We arrived home and I still felt optimistic. I rested and slept and began taking my oral hormone replacement. But the very next day, the twisty, pointy migraine was back. It was agony, worse than the weeks prior to my surgery. John and I decided that I would return to the hospital. The migraine was treated in the ER, and I returned home, but I was not to feel truly well for a very long time. And honestly, the twisty head pain seemed almost worse than before. It was emotionally devastating to me, and while physically I recovered extremely quickly from the surgery itself, I was in constant pain from migraines. Instead of the worst pain coming during those two weeks of the month, it was constant.

My migraine situation worsened

We did research. We talked to Dr. H and Dr. T, and my surgeon (who was also my OB/GYN) and the compounding pharmacy. I was unable to return to work. I continued having hot flashes, insomnia and depression that felt separate from my disappointment that the hysterectomy not only didn’t improve my migraine situation but made it worse, and then there was the fact that I was constantly aware of and not happy about the fact that I was missing all the “equipment” that made me female.

Finally, about three months after the surgery, my migraine situation became so severe that I was admitted to the hospital. Since my migraine pain was the main issue, we didn’t really discuss my hormonal situation. It was more important to get my pain under control. Finally, the day I was going to be released, Dr. H’s colleague, “Dr. Man,” stopped in since Dr. H was not on duty. He is a little more traditional than Dr. H was, and as he looked at my file, he seemed puzzled.

Progesterone as a migraine trigger

Why are you taking progesterone?” He asked. I answered that it had seemed that bio-identical hormone replacement was the best option and that Dr. H had agreed. The capsule that I took every day contained not just estrogen, but progesterone and testosterone and a few others that are difficult to pronounce and spell. Dr. Man shook his head. “Progesterone can be a migraine trigger. Because you no longer have your uterus, there is no reason to take progesterone since you don’t have to worry about cancer. With the difficulties you’re having, I’m going to recommend you switch to a basic low dose estradiol patch, to be changed twice weekly.” I was in no position to argue. Clearly, something wasn’t right with my post-surgical regimen.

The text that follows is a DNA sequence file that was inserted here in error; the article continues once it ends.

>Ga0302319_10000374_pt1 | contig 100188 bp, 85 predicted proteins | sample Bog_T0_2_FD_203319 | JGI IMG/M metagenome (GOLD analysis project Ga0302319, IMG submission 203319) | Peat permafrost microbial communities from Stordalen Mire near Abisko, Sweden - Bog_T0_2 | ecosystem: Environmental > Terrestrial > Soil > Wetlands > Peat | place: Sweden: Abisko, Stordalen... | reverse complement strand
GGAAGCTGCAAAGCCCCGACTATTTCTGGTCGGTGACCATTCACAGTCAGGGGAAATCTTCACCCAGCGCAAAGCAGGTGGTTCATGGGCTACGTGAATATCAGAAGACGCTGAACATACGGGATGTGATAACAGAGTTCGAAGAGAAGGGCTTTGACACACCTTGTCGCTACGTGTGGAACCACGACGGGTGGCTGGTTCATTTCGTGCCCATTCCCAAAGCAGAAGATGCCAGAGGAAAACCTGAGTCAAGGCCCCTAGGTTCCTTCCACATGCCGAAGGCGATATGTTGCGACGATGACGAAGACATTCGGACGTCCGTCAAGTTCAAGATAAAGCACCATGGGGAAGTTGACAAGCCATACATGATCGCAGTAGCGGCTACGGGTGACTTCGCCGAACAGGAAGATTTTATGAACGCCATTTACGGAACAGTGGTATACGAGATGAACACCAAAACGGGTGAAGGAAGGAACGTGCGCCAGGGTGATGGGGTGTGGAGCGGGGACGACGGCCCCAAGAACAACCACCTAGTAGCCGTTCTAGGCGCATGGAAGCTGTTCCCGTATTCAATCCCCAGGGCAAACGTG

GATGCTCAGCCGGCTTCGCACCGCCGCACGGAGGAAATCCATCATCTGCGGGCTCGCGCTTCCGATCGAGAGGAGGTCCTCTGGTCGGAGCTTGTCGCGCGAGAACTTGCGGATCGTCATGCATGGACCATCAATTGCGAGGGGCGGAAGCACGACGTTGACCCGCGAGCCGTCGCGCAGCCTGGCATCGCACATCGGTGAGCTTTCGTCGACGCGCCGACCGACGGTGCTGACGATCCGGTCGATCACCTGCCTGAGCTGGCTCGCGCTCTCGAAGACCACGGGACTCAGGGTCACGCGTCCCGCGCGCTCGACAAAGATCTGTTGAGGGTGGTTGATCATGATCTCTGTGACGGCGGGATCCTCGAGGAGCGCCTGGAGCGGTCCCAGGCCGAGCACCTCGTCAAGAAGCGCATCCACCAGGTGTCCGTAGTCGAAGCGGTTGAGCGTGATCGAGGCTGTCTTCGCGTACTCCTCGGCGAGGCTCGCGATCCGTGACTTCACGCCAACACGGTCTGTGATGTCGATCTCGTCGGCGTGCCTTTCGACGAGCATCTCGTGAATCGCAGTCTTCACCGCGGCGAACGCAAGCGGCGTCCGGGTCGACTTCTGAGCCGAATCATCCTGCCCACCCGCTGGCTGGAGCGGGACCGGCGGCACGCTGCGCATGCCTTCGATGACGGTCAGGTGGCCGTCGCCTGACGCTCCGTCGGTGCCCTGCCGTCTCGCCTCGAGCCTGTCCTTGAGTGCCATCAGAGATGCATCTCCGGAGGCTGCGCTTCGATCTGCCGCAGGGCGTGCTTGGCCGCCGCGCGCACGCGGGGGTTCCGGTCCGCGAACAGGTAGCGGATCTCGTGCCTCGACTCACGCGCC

Switching to estrogen

Dr. Man also put me on Lyrica, about which I was really hesitant because I have never tolerated anticonvulsant medications well, becoming extremely depressed on them. (It didn’t work and I would try one more, Lamictal, before deciding I would never agree to use them again.) However, the difference I felt from stopping the oral hormone replacement was immediate. I knew right away that Dr. Man had been right; I needed simple estrogen and nothing more. The Vivelle Dot is a tiny, very thin, clear plastic patch, and the twice-weekly change allows for less fluctuation. The lower dose is best for migraine sufferers, too. For those not suffering from migraine disease, and maybe some who are, I’m sure oral HRT is a valid choice, but it wasn’t for me.

Finally, relief

After switching to the patch, my twisty migraines stopped altogether. Also, I no longer suffered from intractable migraine every two weeks. However, I was still chronic, which was a tremendous disappointment. Do I regret my hysterectomy? Absolutely not. I needed to get back to a place where I didn’t need hospitalization twice per month, and afterward I also no longer suffered from perimenopausal symptoms, since I was put into a surgical menopause. But my hysterectomy only made sense for me because of the severity of my hormonal migraine, as well as the fact that I’d had children and my tubes were already tied. It was definitely a decision that I did not take lightly. I would recommend serious thought, research, and consultations with multiple professionals for anyone considering it.

Have any of you had hysterectomies for hormonal migraine, or another reason? How were you affected? Feel free to let us know in the comments.

This article represents the opinions, thoughts, and experiences of the author; none of this content has been paid for by any advertiser. The Migraine.com team does not recommend or endorse any products or treatments discussed herein. Learn more about how we maintain editorial integrity here.